Missouri and Ozarks History

Information and comments about historical people and events of the Ozarks region and surrounding area.

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I'm a freelance writer specializing in the history of the Ozarks and surrounding region. I've written fifteen nonfiction books, two historical novels, and numerous articles. My latest books are Bushwhacker Belles, Wicked Women of Missouri, and Yanked Into Eternity: Lynchings and Hangings in Missouri.

Thursday, April 28, 2011

Springfield and Joplin Street Names

Joplin has a pretty simple system of street names. The main east-west thoroughfare in the very early days of the town was Broadway, which connected East Joplin and West Joplin. All the east-west streets south of Broadway were numbered: First Street, Second Street, Third Street, etc. All the east-west streets north of Broadway were designated by letters of the alphabet: A Street, B Street, C Street, etc. You can't get much simpler than that. The main north-south street in Joplin is Main Street, or at least it was in the early days. Most of the north-south streets east of Main were named after states: Virginia, Pennsylvania, Kentucky, etc. Many of the north-south streets west of Main, at least in the beginning, were named after founding fathers of the town: Byers, Murphy, Sergeant, etc. Again, it's a fairly simple system. As the town got bigger over the years, the people who name the streets varied from the original system, of course, especially when naming the north-sourth streets, because they soon ran out of founding fathers, but the basic plan is still easily discernible.
Springfield, too, had a pretty simple system for naming its streets, at least in the very early days. Many of the main streets were named after the principal town to which they led. For instance, St. Louis, which ran east off the square (and still does) was so named because the road ultimately led to St. Louis. Boonville was so named because it led to Boonville. Jefferson, I think, was named Jefferson not after the president but because it was the road one usually took out of Springfield to go to Jefferson City. South Avenue was so named for an obvious reason: it ran south off the square. Mt. Vernon Street led to the town of Mt. Vernon, the county seat of Lawrence County. State Street was given its name because it was a main state road that one took out of Springfield to go to Cassville and eventually to Fayetteville, Arkansas (which became known as the Wire Road). Then there is College Street, the fourth street leading off the square, which got its name because an early academy or college was located on it. No fancy explanation for how the streets got their names, at least not if you know a little about the history of the town.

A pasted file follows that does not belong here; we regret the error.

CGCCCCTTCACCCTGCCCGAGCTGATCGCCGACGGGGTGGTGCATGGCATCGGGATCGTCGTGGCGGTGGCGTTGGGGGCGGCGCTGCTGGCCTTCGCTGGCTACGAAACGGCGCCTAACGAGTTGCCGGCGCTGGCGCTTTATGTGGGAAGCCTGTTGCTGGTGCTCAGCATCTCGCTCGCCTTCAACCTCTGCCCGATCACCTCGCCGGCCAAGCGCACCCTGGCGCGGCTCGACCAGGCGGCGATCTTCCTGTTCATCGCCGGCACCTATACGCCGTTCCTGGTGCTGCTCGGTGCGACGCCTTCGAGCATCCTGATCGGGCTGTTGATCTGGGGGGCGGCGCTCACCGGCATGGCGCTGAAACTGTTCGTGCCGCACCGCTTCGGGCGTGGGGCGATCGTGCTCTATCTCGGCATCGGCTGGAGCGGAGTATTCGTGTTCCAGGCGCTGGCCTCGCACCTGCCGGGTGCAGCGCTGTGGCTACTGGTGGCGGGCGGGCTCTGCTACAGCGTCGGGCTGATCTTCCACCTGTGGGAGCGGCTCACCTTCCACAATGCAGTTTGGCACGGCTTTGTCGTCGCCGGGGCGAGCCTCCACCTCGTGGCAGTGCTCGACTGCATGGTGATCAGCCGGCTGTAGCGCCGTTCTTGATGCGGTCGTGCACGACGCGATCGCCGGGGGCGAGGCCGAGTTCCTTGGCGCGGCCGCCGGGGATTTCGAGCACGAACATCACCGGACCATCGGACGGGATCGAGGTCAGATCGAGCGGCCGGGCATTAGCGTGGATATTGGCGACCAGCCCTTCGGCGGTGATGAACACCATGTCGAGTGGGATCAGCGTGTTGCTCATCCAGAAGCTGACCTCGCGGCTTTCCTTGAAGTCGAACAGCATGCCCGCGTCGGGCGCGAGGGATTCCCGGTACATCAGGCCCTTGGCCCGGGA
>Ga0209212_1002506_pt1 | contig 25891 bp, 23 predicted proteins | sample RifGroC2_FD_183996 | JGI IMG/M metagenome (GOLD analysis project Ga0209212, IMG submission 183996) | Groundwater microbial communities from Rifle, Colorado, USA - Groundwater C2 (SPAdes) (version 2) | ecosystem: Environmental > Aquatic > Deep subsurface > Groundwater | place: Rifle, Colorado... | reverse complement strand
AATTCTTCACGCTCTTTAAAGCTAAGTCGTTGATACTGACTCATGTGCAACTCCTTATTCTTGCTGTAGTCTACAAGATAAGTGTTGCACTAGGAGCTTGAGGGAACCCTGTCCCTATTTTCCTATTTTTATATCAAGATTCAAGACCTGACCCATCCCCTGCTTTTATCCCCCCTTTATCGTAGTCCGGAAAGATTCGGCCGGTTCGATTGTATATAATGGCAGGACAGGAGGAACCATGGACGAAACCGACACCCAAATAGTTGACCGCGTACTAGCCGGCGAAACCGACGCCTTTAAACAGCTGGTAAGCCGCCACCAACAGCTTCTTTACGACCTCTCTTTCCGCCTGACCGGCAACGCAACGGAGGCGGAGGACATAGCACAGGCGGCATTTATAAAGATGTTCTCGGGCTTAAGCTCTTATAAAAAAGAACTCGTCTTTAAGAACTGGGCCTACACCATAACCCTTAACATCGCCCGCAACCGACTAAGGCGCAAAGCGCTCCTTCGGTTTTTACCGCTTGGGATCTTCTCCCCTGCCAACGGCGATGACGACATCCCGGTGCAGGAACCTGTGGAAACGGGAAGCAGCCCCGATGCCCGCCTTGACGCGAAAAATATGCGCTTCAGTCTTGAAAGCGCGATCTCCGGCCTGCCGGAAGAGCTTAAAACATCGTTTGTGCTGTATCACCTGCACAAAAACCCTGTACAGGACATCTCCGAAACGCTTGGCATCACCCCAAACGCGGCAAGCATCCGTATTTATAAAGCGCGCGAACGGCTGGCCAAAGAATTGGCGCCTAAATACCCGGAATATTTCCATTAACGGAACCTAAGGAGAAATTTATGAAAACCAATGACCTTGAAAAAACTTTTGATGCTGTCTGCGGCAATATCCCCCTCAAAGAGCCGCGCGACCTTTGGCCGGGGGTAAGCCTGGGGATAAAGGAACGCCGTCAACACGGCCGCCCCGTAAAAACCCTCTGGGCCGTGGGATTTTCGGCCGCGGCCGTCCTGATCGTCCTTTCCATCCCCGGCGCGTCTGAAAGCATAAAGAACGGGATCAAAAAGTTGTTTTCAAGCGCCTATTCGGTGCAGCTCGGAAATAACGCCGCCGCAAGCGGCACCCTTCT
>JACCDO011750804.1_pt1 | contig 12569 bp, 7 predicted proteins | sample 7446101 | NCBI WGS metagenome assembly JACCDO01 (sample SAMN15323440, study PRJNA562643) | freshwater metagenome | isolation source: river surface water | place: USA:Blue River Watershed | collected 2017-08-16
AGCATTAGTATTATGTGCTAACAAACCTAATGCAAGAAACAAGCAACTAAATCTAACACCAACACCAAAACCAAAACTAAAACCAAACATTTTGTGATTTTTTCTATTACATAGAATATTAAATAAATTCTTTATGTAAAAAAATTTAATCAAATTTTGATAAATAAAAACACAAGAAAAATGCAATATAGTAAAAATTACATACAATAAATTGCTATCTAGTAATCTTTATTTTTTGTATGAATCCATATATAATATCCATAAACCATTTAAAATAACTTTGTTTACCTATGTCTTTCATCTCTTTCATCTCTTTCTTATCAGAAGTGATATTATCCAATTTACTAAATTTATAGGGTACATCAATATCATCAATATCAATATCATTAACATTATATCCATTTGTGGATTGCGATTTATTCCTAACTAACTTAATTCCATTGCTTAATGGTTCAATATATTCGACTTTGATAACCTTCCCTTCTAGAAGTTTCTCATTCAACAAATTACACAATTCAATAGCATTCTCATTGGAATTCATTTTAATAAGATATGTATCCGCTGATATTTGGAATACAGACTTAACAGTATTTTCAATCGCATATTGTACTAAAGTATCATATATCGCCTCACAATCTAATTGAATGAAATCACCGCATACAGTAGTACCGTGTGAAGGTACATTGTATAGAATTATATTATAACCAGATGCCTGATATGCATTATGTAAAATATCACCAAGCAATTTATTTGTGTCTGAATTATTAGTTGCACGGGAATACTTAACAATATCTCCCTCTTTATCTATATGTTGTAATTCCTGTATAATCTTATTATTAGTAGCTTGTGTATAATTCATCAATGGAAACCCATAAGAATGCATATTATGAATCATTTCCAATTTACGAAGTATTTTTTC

When I visit a town I've never been to before, I appreciate simple systems for naming streets. New York City, for instance, is very easy to know you're way around in. All the main east-west roads are numbered streets, and most of the principal north-south roads are numbered avenues. Tulsa, Oklahoma, is another city that comes readily to mind as a place that has a simple system of street names.

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